Dog Run Moon by Callan Wink review: a gracefully written, moving debut
Sara Baume praises a fine-spun illustration of what the American dream has amounted to, peopled by men up to old-fashioned tricks, stalked by new-fashioned disillusionment
Most of Callan Wink’s characters are sons, fathers or grandfathers. In old-fashioned form, they hunt or fish or farm, or cheat on their wives
Dog Run Moon
The Battle of the Little Bighorn in 1876 was the most significant event of the Great Sioux War which took place between the United States army and an allied force of Lakota, Arapaho and Northern Cheyenne tribes. Today, it is more widely known as the clash in which George Armstrong Custer, Lieutenant Colonel of the 7th Cavalry Regiment, was slayed by the Indians.
One More Last Stand, the second story in Dog Run Moon, takes place around the weekend of the annual re-enactment in present day Montana. Perry has a PhD in “Custer studies”, as well as a pair of “elbow-length calfskin gloves” and a “drooping mustache”. Even though he travels west every year to play the leading role, his standpoint on history is ambiguous. “Did you know,” he tells two elderly lady spectators, “that when a reinforcement cavalry regiment finally arrived on the scene of the battle, they found Custer had received over thirty-two assorted stab wounds, arrow punctures, and rifle shots, was scalped, and had his penis and scrotum cut off and stuffed in his mouth?”
In Crow Country Moses, a father and son drive around Big Horn County in a rented Zephyr searching for the site of the battle. In 1967, it was designated the Custer Battlefield National Monument, and it wasn’t until 1991 that it was renamed, judiciously, the Little Bighorn Battlefield National Monument. The father and son never manage to find it. Instead, they pass “a faded sign for Custer’s Last (Ice cream) Stand” and later on, they stop at a 7-Eleven on the edge of reservation land. “It was a dry reservation, and apparently this was the watering hole.” The son, who is narrating, watches the locals come and go, “…all of them wore dark-brimmed Stetsons and dark Wranglers tucked into dark leather boots…it was clear that the Indians had become cowboys or that the cowboys had all turned into Indians or that the Indians were all cowboys to begin with just nobody ever noticed. Well, maybe that wasn’t clear but what was clear was the fact that something wasn’t quite right.”
Things are seldom “quite right” in these stories. Their setting is a place where the moon is “a pulsing lunar heart lodged between the ribs of a giant skeleton”, where little kids must learn how to ski before they develop “a real fear of falling”, where exotic animals stalk the canyons: “Aoudads. Sitka deer. Feral hogs, New Zealand red deer. Elk. A few different kinds of antelope.”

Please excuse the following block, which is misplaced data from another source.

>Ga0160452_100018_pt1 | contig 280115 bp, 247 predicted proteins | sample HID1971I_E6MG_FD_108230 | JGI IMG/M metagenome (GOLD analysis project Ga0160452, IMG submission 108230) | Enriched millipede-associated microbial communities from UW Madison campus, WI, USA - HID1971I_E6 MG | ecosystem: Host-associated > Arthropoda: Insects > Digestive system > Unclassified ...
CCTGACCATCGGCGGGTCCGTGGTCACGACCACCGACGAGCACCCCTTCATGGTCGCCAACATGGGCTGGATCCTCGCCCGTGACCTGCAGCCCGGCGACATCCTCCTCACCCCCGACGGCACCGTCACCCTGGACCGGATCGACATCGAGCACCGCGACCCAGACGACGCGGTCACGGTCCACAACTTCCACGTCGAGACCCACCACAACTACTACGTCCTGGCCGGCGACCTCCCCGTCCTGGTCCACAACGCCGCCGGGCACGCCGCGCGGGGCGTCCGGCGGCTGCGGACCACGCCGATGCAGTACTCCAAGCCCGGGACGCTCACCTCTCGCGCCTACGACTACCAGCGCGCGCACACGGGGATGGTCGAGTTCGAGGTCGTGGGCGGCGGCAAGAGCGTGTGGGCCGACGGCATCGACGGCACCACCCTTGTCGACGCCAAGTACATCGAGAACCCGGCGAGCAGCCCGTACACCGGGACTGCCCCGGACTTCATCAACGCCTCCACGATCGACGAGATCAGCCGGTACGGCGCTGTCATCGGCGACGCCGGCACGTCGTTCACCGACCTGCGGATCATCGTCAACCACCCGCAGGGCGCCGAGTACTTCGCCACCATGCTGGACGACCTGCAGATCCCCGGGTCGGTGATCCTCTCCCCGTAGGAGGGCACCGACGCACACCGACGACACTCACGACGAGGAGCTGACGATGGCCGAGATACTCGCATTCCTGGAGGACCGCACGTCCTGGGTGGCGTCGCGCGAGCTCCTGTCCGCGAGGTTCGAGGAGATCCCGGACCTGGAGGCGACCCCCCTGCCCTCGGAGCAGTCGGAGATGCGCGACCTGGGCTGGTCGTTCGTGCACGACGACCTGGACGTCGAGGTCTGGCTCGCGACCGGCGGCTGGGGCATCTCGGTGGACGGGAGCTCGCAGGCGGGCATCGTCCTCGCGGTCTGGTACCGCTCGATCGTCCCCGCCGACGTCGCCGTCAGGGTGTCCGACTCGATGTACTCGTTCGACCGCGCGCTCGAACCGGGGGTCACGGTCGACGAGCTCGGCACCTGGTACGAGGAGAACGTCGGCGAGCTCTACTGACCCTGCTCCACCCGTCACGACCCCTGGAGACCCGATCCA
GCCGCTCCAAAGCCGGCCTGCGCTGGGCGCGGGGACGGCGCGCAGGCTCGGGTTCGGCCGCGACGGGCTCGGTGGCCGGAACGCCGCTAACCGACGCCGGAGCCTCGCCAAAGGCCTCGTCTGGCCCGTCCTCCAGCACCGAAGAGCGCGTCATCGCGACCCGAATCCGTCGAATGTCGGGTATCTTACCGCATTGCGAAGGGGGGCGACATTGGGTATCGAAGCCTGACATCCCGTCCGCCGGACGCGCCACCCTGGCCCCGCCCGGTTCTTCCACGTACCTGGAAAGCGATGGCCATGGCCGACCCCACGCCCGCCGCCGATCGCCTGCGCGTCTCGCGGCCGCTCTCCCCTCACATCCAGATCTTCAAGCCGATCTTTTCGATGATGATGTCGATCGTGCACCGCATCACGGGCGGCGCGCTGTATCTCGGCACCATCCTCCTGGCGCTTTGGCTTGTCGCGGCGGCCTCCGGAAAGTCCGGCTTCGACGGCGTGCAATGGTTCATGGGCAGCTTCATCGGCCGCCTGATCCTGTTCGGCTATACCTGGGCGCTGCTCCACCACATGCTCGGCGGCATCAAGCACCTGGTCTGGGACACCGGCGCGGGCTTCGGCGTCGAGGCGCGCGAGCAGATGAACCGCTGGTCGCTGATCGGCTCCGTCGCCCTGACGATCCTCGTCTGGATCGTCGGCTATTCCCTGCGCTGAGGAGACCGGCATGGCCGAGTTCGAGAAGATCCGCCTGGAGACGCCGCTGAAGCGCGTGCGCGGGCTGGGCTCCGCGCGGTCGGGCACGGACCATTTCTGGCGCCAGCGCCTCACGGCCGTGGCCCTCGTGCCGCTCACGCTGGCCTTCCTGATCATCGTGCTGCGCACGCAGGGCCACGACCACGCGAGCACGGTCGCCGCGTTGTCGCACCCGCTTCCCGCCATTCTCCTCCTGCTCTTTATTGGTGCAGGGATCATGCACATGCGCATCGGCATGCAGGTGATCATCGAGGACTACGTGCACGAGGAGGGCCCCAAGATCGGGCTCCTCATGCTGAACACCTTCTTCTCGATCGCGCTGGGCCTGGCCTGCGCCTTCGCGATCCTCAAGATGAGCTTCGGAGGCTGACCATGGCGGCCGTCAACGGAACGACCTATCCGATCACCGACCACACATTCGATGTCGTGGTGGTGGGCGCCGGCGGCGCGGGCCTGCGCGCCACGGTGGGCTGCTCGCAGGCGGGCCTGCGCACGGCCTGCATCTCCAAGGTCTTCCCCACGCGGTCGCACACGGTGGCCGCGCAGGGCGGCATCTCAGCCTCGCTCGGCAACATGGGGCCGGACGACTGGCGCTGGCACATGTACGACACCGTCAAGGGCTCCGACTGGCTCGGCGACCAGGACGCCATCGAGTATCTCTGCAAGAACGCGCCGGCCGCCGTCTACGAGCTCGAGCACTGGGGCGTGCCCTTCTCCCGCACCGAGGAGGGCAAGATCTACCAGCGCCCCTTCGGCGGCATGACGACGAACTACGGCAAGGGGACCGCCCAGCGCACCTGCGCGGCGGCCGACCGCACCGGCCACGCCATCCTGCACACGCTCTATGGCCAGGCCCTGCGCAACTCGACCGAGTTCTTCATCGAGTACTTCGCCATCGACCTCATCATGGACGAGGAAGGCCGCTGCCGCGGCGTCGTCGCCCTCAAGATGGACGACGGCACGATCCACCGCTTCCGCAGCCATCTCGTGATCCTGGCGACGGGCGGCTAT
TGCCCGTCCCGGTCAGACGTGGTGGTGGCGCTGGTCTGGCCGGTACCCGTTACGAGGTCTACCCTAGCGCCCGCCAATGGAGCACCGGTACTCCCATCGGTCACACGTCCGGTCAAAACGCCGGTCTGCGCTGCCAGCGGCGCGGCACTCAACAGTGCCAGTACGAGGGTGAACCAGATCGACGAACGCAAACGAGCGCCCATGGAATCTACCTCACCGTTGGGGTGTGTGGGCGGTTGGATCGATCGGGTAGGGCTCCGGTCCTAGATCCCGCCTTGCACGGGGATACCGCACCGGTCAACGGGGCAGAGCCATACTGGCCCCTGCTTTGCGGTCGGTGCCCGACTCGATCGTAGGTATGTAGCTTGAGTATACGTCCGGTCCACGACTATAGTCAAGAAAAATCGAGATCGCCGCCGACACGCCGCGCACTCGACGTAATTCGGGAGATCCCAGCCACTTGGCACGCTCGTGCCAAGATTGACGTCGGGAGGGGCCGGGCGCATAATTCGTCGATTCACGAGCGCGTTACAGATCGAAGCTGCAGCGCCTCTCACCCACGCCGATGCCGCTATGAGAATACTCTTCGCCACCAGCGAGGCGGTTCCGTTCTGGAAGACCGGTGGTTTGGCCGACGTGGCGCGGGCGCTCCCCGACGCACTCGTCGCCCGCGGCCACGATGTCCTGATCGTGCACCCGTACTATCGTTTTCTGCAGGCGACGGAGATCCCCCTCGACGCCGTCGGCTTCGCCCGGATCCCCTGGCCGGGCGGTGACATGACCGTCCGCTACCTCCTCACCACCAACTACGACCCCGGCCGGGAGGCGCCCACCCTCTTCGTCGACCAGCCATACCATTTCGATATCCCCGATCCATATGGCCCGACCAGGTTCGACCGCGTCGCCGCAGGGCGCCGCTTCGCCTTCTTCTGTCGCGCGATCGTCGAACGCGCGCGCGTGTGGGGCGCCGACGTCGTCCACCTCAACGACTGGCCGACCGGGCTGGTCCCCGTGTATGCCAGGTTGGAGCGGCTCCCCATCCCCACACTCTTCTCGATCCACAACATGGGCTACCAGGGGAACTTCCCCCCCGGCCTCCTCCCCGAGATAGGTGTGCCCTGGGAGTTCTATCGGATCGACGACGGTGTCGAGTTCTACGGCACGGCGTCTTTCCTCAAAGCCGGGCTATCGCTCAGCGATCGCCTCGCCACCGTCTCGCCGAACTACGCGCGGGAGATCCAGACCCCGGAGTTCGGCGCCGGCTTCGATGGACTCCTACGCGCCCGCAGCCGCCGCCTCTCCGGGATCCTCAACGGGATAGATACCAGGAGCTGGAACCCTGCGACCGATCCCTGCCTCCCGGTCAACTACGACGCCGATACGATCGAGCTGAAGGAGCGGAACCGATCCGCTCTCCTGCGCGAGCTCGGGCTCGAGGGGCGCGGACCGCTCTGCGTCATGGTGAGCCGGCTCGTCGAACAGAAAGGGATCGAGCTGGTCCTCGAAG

Much about Dog Run Moon can be understood from the first paragraph of the story, Off the Track, perhaps even just its first line: “The day before Terry had to report to Deer Lodge to start his sentence, he went fishing with his grandpa.” A few lines later, there is a radiant description: “…it was hot and everything was shades of green – the pad covered lake, the Russian olives and willows that crowded the bank, the flat, manicured carpet of his grandfather’s lawn…” It comes to an end with skilful economy: “Terry stared at his bobber and he was scared.”
Most of Wink’s characters are sons, fathers or grandfathers. In old-fashioned form, they hunt or fish or farm, or cheat on their wives. But they are also stalked by new-fashioned disillusionment. The boy in Breatharians clubs cats to death in his father’s barn, cutting off their tails for trophies. The man in Exotics leaves his job as a teacher in a “yuppie one-room schoolhouse” to work as a ranch hand in Echo Canyon. “…We gotta go and never stop going till we get there…” Kerouac’s Dean Moriarty hollered in On the Road. In Dog Run Moon, this masculine energy is drained by responsibility, by rumination. Only the protagonist of the title story summons the frustrated strength to run away – literally, aimlessly.
The Battle of Little Bighorn was a momentous victory for the Indians, but the celebration lasted only a day. The morning after the battle, the newspapers reported it as a massacre, and American soldiers aggressively retaliated against the tribes of the Black Hills. Their mineral-rich territory was gradually ceded to the government, the Indians forced to surrender their weapons and settle on reservations.
Close to the end of Crow County Moses, after the narrator’s father has died, he goes to clean the old man’s house out. In a desk drawer he finds “warranty statements for every appliance in the house dating back to the first microwave he and my mother ever purchased in 1979…” and in another, a sheaf of brochures: “BIG SKY COUNTRY REAL ESTATE: OWN A PIECE OF THE LAST BEST PLACE. REAL WEST: EXPERIENCE THE TRADITION.” It’s a sharp note in a gracefully written, moving debut – a fine-spun illustration of what the American dream has amounted to.
Sara Baume is the author of Spill, Simmer, Falter, Wither